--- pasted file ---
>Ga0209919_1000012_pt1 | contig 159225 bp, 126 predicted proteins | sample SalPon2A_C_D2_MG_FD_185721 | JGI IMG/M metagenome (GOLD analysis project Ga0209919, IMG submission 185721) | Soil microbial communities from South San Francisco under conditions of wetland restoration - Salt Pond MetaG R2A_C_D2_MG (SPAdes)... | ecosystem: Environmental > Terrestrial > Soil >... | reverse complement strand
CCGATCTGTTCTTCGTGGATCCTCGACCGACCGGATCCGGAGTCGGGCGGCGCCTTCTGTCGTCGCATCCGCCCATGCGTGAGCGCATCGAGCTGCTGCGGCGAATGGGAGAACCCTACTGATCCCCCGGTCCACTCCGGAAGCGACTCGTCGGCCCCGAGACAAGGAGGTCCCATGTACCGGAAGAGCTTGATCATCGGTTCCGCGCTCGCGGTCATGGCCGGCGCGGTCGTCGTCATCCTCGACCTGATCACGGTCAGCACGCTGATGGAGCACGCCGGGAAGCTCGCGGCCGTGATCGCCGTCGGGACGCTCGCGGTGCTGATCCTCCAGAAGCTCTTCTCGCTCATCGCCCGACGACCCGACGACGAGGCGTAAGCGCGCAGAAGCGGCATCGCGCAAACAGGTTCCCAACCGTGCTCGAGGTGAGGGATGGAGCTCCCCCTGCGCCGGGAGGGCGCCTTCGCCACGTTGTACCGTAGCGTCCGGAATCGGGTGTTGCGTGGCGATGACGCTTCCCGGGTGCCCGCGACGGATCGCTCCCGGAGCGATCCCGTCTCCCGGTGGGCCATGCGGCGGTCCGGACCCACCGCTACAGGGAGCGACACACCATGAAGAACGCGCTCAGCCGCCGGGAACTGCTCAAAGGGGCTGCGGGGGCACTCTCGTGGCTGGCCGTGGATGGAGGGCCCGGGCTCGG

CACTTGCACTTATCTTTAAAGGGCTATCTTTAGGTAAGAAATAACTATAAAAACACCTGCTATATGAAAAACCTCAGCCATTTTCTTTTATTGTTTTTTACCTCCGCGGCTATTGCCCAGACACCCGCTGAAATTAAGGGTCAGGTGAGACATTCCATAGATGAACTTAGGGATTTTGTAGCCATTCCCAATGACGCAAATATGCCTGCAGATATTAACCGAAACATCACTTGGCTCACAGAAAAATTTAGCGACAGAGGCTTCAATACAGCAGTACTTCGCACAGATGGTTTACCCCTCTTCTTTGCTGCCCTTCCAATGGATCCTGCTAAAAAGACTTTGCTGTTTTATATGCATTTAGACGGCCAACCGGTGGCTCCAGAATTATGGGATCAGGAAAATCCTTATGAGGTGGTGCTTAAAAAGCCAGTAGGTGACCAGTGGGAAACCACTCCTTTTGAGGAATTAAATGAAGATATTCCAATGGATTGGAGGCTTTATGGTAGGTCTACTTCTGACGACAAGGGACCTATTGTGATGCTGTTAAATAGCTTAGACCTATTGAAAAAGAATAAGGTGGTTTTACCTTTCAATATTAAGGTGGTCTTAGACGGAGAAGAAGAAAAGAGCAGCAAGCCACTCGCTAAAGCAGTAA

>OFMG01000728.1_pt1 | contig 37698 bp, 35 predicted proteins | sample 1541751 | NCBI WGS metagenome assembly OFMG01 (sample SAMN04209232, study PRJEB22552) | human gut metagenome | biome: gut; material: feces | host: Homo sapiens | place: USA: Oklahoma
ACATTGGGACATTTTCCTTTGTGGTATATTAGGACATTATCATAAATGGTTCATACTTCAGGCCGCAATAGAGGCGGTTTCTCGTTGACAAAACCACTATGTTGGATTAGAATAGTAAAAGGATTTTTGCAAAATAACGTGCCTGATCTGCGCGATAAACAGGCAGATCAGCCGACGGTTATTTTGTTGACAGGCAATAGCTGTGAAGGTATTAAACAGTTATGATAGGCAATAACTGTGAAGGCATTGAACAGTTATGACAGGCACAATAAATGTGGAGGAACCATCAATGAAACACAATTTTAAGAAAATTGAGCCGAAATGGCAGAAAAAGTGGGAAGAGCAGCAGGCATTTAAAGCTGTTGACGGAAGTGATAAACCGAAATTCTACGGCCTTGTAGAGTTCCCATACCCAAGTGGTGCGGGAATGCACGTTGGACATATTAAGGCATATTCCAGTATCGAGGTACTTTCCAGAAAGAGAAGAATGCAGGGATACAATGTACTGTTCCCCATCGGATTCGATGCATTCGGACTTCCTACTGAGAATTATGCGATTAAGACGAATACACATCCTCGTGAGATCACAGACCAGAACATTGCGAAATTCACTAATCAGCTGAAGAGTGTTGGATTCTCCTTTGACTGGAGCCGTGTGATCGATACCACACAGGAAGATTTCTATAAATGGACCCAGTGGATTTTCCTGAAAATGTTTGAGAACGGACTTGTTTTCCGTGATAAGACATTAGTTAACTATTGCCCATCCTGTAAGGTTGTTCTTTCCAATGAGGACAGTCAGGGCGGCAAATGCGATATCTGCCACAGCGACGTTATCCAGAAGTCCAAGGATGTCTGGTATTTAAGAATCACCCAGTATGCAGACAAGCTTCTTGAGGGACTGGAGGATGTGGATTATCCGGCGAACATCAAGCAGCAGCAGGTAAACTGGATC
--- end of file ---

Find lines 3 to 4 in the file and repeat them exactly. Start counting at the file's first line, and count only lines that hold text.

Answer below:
CACTTGCACTTATCTTTAAAGGGCTATCTTTAGGTAAGAAATAACTATAAAAACACCTGCTATATGAAAAACCTCAGCCATTTTCTTTTATTGTTTTTTACCTCCGCGGCTATTGCCCAGACACCCGCTGAAATTAAGGGTCAGGTGAGACATTCCATAGATGAACTTAGGGATTTTGTAGCCATTCCCAATGACGCAAATATGCCTGCAGATATTAACCGAAACATCACTTGGCTCACAGAAAAATTTAGCGACAGAGGCTTCAATACAGCAGTACTTCGCACAGATGGTTTACCCCTCTTCTTTGCTGCCCTTCCAATGGATCCTGCTAAAAAGACTTTGCTGTTTTATATGCATTTAGACGGCCAACCGGTGGCTCCAGAATTATGGGATCAGGAAAATCCTTATGAGGTGGTGCTTAAAAAGCCAGTAGGTGACCAGTGGGAAACCACTCCTTTTGAGGAATTAAATGAAGATATTCCAATGGATTGGAGGCTTTATGGTAGGTCTACTTCTGACGACAAGGGACCTATTGTGATGCTGTTAAATAGCTTAGACCTATTGAAAAAGAATAAGGTGGTTTTACCTTTCAATATTAAGGTGGTCTTAGACGGAGAAGAAGAAAAGAGCAGCAAGCCACTCGCTAAAGCAGTAA

>OFMG01000728.1_pt1 | contig 37698 bp, 35 predicted proteins | sample 1541751 | NCBI WGS metagenome assembly OFMG01 (sample SAMN04209232, study PRJEB22552) | human gut metagenome | biome: gut; material: feces | host: Homo sapiens | place: USA: Oklahoma